End of life care and withdrawal of NIV

Whilst NIV can improve quality of life and prolong survival for people living with NIV, it will not prevent the disease from progressing.

As the patient’s disease deteriorates their respiratory muscles will become weaker. Patients will need increasing support from NIV to achieve effective ventilation and relieve symptoms. Initially this may mean they notice symptoms if nocturnal NIV has been disruptive. They may become more fatigued or breathless in the day and may benefit from daytime NIV.

If patients survive long enough they will need continuous NIV to maintain adequate ventilation and relieve symptoms of breathlessness. Ultimately NIV alone will become ineffective at achieving adequate ventilation and symptom control.

People living with motor neurone disease (MND) might wish to plan how to manage their breathing at end of life early on. This section provides information and guidance about stopping NIV and planning for end of life care.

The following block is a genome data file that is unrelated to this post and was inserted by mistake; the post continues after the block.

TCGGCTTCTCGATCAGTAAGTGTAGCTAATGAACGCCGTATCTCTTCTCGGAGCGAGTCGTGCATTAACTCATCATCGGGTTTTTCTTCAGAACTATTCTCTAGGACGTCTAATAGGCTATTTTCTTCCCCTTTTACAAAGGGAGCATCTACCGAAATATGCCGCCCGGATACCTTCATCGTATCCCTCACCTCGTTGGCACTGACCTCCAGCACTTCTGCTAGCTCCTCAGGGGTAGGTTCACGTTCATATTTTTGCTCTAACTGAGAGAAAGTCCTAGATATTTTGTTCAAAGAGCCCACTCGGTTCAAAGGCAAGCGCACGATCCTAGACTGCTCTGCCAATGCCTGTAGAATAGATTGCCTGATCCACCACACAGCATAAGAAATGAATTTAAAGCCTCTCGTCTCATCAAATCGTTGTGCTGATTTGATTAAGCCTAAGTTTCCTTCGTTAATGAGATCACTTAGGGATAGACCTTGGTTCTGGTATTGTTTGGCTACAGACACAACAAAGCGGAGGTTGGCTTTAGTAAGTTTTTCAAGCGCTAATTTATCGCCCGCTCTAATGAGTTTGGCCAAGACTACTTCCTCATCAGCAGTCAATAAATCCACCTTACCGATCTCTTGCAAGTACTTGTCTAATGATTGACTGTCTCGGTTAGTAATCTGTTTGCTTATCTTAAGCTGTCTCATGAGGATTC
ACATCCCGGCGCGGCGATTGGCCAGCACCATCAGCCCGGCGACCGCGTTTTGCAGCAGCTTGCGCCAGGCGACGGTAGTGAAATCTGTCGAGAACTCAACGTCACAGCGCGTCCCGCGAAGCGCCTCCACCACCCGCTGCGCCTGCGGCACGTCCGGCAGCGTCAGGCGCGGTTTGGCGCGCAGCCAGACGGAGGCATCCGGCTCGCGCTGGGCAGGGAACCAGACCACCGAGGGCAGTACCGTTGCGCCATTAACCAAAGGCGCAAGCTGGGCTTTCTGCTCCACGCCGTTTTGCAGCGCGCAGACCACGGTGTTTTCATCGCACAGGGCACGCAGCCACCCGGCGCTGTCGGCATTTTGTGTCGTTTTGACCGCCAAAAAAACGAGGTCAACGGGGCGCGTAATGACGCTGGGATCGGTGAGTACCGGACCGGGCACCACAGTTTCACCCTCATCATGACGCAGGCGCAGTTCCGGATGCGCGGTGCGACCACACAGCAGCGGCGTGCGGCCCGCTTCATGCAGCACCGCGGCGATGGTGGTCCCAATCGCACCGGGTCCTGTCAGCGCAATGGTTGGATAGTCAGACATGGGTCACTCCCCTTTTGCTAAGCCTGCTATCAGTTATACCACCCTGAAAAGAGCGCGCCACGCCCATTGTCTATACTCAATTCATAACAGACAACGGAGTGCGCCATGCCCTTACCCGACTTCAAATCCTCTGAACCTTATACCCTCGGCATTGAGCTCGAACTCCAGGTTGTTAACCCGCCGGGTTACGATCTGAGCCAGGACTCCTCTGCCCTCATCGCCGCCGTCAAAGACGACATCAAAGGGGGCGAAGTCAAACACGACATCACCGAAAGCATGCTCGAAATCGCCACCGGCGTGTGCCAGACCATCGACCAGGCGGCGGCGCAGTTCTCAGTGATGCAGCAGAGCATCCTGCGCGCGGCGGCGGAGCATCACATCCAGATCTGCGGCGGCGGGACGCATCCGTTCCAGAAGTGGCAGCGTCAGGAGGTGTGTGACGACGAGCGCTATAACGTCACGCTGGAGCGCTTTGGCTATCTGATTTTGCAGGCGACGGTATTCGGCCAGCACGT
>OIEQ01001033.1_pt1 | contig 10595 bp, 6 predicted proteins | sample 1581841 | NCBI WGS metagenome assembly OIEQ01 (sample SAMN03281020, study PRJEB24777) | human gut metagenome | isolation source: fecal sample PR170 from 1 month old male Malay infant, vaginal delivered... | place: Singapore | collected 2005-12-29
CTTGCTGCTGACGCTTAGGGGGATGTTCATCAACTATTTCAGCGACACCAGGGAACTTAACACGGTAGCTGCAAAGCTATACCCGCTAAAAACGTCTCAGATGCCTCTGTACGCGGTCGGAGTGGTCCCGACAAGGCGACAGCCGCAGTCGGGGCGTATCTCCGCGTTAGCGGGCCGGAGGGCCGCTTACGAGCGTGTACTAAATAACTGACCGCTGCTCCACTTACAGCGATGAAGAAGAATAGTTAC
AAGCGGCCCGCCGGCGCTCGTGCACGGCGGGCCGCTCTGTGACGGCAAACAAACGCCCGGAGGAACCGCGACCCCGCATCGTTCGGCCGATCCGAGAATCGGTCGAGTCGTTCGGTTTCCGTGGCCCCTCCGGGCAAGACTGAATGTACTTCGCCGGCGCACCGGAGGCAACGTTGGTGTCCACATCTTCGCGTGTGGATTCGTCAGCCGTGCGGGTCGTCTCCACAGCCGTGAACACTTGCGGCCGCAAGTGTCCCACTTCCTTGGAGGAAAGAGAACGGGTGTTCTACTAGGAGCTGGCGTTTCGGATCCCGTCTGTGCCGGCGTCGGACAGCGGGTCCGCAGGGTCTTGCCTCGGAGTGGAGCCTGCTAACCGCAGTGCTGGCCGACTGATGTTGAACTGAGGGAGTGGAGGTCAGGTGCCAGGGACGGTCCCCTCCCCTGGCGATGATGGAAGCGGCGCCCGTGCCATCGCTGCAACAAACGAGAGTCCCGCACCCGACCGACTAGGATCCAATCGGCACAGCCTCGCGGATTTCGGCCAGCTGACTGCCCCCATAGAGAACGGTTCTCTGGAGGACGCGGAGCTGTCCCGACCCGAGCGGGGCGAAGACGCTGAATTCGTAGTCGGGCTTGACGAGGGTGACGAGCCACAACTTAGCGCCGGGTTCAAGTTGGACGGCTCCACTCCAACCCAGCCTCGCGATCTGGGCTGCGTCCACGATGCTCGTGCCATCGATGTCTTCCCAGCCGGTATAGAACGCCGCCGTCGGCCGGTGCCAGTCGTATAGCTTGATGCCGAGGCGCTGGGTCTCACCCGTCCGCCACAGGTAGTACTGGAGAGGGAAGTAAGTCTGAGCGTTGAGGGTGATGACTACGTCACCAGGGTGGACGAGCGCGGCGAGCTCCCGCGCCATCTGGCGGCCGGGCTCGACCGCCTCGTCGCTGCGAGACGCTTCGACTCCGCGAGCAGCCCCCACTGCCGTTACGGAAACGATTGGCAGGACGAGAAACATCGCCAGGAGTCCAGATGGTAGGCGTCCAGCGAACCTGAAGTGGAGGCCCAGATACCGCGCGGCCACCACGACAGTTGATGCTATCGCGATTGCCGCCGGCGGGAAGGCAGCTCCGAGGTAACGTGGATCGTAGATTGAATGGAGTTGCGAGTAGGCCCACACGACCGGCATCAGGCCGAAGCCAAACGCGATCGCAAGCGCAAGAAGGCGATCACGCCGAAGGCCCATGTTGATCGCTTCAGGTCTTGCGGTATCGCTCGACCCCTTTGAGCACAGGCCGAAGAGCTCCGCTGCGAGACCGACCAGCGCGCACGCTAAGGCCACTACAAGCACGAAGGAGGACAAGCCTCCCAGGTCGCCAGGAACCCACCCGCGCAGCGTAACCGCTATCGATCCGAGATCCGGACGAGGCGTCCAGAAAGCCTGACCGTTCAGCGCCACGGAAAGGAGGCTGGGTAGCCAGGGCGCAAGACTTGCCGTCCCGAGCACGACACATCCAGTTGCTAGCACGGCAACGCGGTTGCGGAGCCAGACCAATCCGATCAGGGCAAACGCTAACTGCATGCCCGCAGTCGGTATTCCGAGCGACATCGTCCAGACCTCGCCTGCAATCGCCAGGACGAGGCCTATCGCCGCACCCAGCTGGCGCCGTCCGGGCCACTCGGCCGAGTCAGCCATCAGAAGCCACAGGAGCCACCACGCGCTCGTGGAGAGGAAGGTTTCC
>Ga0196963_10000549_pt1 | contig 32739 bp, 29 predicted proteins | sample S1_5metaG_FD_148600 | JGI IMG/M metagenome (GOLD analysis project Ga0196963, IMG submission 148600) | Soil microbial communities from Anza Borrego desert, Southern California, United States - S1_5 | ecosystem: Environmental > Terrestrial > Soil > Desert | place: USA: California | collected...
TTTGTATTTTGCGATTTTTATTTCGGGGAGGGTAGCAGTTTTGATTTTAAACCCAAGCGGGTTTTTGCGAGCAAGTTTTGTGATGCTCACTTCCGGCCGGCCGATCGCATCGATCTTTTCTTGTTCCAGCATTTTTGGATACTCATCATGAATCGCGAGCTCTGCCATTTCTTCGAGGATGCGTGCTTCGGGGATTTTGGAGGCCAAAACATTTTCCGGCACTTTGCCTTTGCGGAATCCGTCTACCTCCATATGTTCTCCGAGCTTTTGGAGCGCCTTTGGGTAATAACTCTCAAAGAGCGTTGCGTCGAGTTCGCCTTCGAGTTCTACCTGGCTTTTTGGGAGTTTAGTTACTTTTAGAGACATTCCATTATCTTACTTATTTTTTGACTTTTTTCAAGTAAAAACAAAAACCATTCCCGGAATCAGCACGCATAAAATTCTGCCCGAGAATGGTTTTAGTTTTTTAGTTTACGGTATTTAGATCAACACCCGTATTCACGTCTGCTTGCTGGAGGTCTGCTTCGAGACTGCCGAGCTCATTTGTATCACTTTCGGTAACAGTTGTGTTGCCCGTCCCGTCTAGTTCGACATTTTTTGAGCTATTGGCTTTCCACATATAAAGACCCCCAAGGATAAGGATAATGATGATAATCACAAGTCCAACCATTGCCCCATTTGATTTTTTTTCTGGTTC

Further resources to support your involvement in the withdrawal of NIV and end of life care in MND can be found in the Resources section. You can also refer to the comprehensive guidance for professionals published by the Association for Palliative Medicine for Great Britain and Ireland.

Learn more about the different aspects of end of life care:

Discussing the patient’s choice to continue or withdraw NIV

Considering the withdrawal of NIV

Making the decision to withdraw NIV

Supporting people who choose to continue using NIV

Ethics and legalities surrounding the withdrawal of NIV

Planning the withdrawal of NIV

Conducting the withdrawal of NIV

After the withdrawal of NIV

End of life care and withdrawal of NIV - FAQs